Resumption of orienteering: Phase 1 United Kingdom
The updated UK government guidance published on 11 May 2020 permits the resumption of outdoor sports in England where you take part alone, within a household group, or with one person from outside your household from whom you must stay two metres apart at all times.
The updated guidance from the NI Executive published on 18 May 2020 permits Groups of 4 – 6 people who do not share a household can meet outdoors maintaining social distancing.
This will allow us to resume a limited set of individual orienteering activities in these parts of the country, as set out below.
There is no change to the current position in Scotland and Wales, and so orienteering activities in these parts of the UK must remain suspended for now.
As a sport, we must work together to resume orienteering responsibly as and when the relevant government determines it is safe to do so. The Board have committed to following the respective advice of each government, and therefore there are likely to be periods when types of orienteering activities permitted will vary between different parts of the UK, depending on the government guidelines and regulations.
In England and the Isle of Man, we moved to Phase 1 of the resumption of orienteering with effect from 14 May 2020.
In Northern Ireland, we will move to Phase 1 with effect from 22 May 2020.
This will mean that clubs and individuals can:
The full guidance can be downloaded here.
During lockdown we have been working closely with SOA and sportscotland and the Scottish Governing Bodies of the other outdoor sports to create a plan for how our activities can resume once lockdown starts to ease. Following the First Minister’s announcement yesterday we are hoping to be in a position in the near future to share our Route Map for Orienteering reactivation specifically Phase 1.
British Orienteering is publishing a series of interviews this week with GB athletes and continues with Hector Haines GB elite athlete and member of Auld Reekie Orienteering Society (AROS).
Club (National): Auld Reekie Orienteering Society (AROS)
Club (International): IFK Lidingö, Stockholm
How have the current restrictions impacted on your training?
Hector: “No big change really - living in Sweden we are allowed to train as normal. The competitions have all been cancelled though and this would have been a bid part of my spring season with one or two races a week on average at the moment. Given the situation, I've struggled with motivation some days for training. I've thought about doing just easy and base training again, but found that interval sessions and 'virtual races' have been much more effective at keeping my fitness on a high level.”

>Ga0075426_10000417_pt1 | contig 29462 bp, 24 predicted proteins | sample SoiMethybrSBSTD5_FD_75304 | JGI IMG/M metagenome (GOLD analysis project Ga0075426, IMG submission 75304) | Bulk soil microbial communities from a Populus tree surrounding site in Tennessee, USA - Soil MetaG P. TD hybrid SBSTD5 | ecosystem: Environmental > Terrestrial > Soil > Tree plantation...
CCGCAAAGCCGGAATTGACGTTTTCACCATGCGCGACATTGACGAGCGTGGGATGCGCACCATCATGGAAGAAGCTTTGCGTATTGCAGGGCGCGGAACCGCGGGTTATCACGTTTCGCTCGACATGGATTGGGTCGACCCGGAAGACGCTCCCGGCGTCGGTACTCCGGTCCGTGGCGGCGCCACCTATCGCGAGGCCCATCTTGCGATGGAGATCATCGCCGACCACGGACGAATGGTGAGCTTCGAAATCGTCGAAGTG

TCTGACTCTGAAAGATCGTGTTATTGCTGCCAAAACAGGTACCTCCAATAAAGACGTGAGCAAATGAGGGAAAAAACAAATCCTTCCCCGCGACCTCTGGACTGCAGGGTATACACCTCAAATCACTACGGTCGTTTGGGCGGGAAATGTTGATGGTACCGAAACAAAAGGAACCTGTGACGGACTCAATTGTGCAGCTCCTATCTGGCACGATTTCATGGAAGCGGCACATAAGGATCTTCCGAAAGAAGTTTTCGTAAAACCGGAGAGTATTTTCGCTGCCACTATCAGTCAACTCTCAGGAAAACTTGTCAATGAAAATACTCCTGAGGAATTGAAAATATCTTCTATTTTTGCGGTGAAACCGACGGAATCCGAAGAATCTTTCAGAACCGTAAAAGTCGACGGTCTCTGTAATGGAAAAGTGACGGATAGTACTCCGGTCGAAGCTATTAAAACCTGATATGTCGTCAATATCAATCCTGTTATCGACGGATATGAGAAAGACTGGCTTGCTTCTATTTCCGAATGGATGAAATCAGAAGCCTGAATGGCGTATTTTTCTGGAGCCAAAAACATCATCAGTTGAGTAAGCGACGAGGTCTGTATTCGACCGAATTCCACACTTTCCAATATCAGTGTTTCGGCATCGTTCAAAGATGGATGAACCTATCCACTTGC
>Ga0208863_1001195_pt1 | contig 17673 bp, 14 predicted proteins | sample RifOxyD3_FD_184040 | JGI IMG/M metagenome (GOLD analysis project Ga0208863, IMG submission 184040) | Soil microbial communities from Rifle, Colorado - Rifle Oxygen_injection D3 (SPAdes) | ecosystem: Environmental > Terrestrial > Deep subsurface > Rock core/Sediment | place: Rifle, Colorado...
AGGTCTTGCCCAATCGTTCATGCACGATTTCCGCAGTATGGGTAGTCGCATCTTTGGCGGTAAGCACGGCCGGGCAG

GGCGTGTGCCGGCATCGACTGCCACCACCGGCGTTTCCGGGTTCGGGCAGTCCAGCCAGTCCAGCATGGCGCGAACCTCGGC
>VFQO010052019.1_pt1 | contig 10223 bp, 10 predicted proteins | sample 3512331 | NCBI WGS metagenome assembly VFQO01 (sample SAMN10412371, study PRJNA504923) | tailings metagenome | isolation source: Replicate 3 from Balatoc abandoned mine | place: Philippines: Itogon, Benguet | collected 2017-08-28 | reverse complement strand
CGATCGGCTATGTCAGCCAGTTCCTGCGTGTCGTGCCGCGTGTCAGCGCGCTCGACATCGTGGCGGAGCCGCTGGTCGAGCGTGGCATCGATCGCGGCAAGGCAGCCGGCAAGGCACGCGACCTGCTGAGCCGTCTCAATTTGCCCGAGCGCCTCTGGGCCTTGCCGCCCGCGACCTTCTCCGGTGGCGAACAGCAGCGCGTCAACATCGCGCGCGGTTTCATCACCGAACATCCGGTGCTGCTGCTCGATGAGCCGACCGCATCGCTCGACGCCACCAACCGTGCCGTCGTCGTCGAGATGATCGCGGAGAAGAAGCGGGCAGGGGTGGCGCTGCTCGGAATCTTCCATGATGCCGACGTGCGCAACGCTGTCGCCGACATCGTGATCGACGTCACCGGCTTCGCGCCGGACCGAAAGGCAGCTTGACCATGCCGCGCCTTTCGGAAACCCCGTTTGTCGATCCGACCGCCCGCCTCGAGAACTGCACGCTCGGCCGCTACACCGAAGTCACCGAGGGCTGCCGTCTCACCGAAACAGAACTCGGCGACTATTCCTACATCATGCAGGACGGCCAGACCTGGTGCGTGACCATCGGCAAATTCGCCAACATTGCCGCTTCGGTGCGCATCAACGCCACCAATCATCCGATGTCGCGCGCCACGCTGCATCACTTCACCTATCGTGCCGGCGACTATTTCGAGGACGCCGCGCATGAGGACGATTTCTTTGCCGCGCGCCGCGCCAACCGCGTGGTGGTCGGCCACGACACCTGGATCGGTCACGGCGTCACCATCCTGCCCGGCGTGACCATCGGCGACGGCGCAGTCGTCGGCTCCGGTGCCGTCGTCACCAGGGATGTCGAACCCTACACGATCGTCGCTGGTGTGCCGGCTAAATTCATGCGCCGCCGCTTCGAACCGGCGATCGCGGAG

What advice have you got for other athletes or members in a similar position?
Hector: “Variety is key. Don't run the same route every day! Explore and find new places, do new sessions/activities. Even small changes can make a big difference in the motivation to get the kit on. And don't worry about the amount/volume/intensity. Push hard when you want to, go long when you feel like it - but don't stress about it day-to day.”
What is your number one Lockdown training session?
Hector: “Indoor biking on Zwift (virtual racing). Additionally, Yoga is great for de-stressing after a day at the 'home' office - especially if I can do it out in the garden in the evening sun.”
Have you still been able to access support from your coach or orienteering athlete friends, and if so how?
Hector: “I've found that I talk with friends online a lot more now, which is nice. Here in IFK Lidingö, we have a full time coach still, so we have been able to have great support from the orienteering club to keep us motivated and give the team cohesion at this time.”
What box sets have you been able to catch up on during Lockdown?
Hector: “I've actually watched very little TV! I grew up without one, and have never really been into TV box-sets. But I have re-watched the Lord of the Rings movies in recent weeks, and also the original Matrix - which felt like it had a strange relevance at this time! A classic movie too.”
Have you been doing any DIY tasks – anything you want to tell us about?
Hector: “Not so much DIY, but some spring cleaning and general maintenance. I've de-greased and been giving my bike a lot of attention too.”
Anything else you wish to share on any other aspects of Lockdown training?
Hector: “I would say that keeping the big picture in mind is key. Right now is a temporary situation and things will improve and we will be able to race once again. So train to maintain, then train to race once the timings for races are more clear. I would also like to note that for me I've realised that I have lost some of my personal identity as an athlete during this time - which has been mentally quite uncomfortable. But just coming to this realisation has been important for me to be able to deal with the uncomfortable feelings you get during lockdown.”